Court of Special Appeals of Maryland affirms expansion of general easement to allow for emergency vehicle use

Following seven years of litigation, and two appeals, the Court of Special Appeals of Maryland affirmed a circuit court’s widening of a general easement to effectuate the intent of long-dead parties. In Garrett v. Holloway, the Court added some measure of clarity to a 1903 conveyance which referenced a bisecting private road but did not expressly create an easement nor define the width of the entire private road.

In 1903, two separate landlocked parcels of a larger property were conveyed, surveys for which described an existing private road but were otherwise silent as to its usage. The owner of the servient parcel asserted that a 1904 survey showed the eastern portion of the private road as being 12-foot-wide and that this survey demonstrated the parties’ intent to limit the width of the entire private road. However, the servient estate had historically permitted use of a width in excess of 12 feet, even removing a temporary fence if the landlocked farmers needed additional space. The landlocked parcels used the private road for farming purposes and contended that they needed more than 12 feet in order to properly utilize the easement.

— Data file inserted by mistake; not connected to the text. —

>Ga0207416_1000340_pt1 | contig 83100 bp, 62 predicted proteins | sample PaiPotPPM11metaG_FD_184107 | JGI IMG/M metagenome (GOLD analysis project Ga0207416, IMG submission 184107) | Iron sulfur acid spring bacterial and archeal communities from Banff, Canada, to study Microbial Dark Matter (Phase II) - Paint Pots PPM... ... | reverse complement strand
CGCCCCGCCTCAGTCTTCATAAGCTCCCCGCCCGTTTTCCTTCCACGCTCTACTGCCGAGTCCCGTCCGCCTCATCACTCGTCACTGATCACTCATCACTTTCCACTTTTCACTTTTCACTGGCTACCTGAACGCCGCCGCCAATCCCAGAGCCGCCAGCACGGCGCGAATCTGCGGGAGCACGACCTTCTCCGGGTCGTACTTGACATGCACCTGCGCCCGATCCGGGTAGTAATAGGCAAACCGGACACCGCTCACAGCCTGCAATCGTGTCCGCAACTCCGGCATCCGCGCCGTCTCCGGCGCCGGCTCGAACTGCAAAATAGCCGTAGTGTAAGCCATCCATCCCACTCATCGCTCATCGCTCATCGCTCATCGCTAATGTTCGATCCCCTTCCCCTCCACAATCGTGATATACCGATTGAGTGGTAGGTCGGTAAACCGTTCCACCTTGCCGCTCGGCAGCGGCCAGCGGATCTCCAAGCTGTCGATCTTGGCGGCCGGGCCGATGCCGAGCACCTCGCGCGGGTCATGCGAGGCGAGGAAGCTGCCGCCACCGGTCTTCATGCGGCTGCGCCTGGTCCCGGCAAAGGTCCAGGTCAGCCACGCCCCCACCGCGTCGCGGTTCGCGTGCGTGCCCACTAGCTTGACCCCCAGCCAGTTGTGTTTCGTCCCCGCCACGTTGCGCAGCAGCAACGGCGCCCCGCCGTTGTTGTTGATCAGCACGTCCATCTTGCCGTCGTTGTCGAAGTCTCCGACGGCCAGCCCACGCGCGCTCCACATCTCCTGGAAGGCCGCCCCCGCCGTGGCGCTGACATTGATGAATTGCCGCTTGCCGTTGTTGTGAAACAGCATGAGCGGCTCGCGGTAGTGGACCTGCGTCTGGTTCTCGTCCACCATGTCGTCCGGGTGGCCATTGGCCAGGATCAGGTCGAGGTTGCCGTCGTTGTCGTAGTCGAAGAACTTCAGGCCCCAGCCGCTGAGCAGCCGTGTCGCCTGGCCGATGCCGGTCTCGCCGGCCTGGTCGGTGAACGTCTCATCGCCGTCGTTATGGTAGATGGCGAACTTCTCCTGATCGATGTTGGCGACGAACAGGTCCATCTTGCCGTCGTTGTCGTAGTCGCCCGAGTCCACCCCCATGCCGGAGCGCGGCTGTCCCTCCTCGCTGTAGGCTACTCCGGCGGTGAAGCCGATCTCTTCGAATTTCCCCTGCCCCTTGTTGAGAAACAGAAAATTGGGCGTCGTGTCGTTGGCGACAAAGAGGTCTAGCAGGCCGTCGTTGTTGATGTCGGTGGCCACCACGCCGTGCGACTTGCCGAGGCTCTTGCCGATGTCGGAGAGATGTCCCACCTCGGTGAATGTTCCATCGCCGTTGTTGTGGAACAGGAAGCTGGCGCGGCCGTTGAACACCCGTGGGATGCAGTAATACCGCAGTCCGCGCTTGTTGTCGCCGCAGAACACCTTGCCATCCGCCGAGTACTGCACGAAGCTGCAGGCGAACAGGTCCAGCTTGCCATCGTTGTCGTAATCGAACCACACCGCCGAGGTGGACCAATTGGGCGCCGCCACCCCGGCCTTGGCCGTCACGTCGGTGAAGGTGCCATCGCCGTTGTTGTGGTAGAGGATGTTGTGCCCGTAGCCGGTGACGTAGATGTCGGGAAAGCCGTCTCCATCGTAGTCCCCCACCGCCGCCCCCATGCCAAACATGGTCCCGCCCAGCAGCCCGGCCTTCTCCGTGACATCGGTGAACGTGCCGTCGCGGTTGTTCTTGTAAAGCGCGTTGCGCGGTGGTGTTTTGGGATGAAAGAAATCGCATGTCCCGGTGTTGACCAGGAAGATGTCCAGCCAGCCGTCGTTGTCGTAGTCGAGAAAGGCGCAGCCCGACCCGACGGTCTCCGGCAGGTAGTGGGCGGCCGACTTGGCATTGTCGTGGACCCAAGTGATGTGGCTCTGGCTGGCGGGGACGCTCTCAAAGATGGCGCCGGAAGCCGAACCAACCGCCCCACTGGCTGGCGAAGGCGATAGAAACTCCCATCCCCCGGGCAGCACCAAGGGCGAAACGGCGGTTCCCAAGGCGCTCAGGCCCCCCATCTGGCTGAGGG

Recognizing that the western portion of the private road was a general easement, the circuit court had the power to look at the surrounding circumstances and conduct of the parties to resolve any ambiguity regarding its location and width. The Court noted that sufficient evidence was submitted at trial to establish that the intent of the parties was to create a useable right-of-way. The landlocked parcels had demonstrated that a 12-foot-wide easement was inadequate and unsafe for emergency equipment and it could not be drained or maintained unless expanded. The Court expanded the 12-foot-wide easement such that the central 12 feet remained as a roadway but included an additional three feet on each side to be maintained to ensure use for emergency vehicles.

Proper drafting can aid in describing parties’ intent at the time of creation—whether to allow for expansion of rights based on future usage or to limit the scope of an easement to a defined width—and to avoid, or at least narrow, future litigation.

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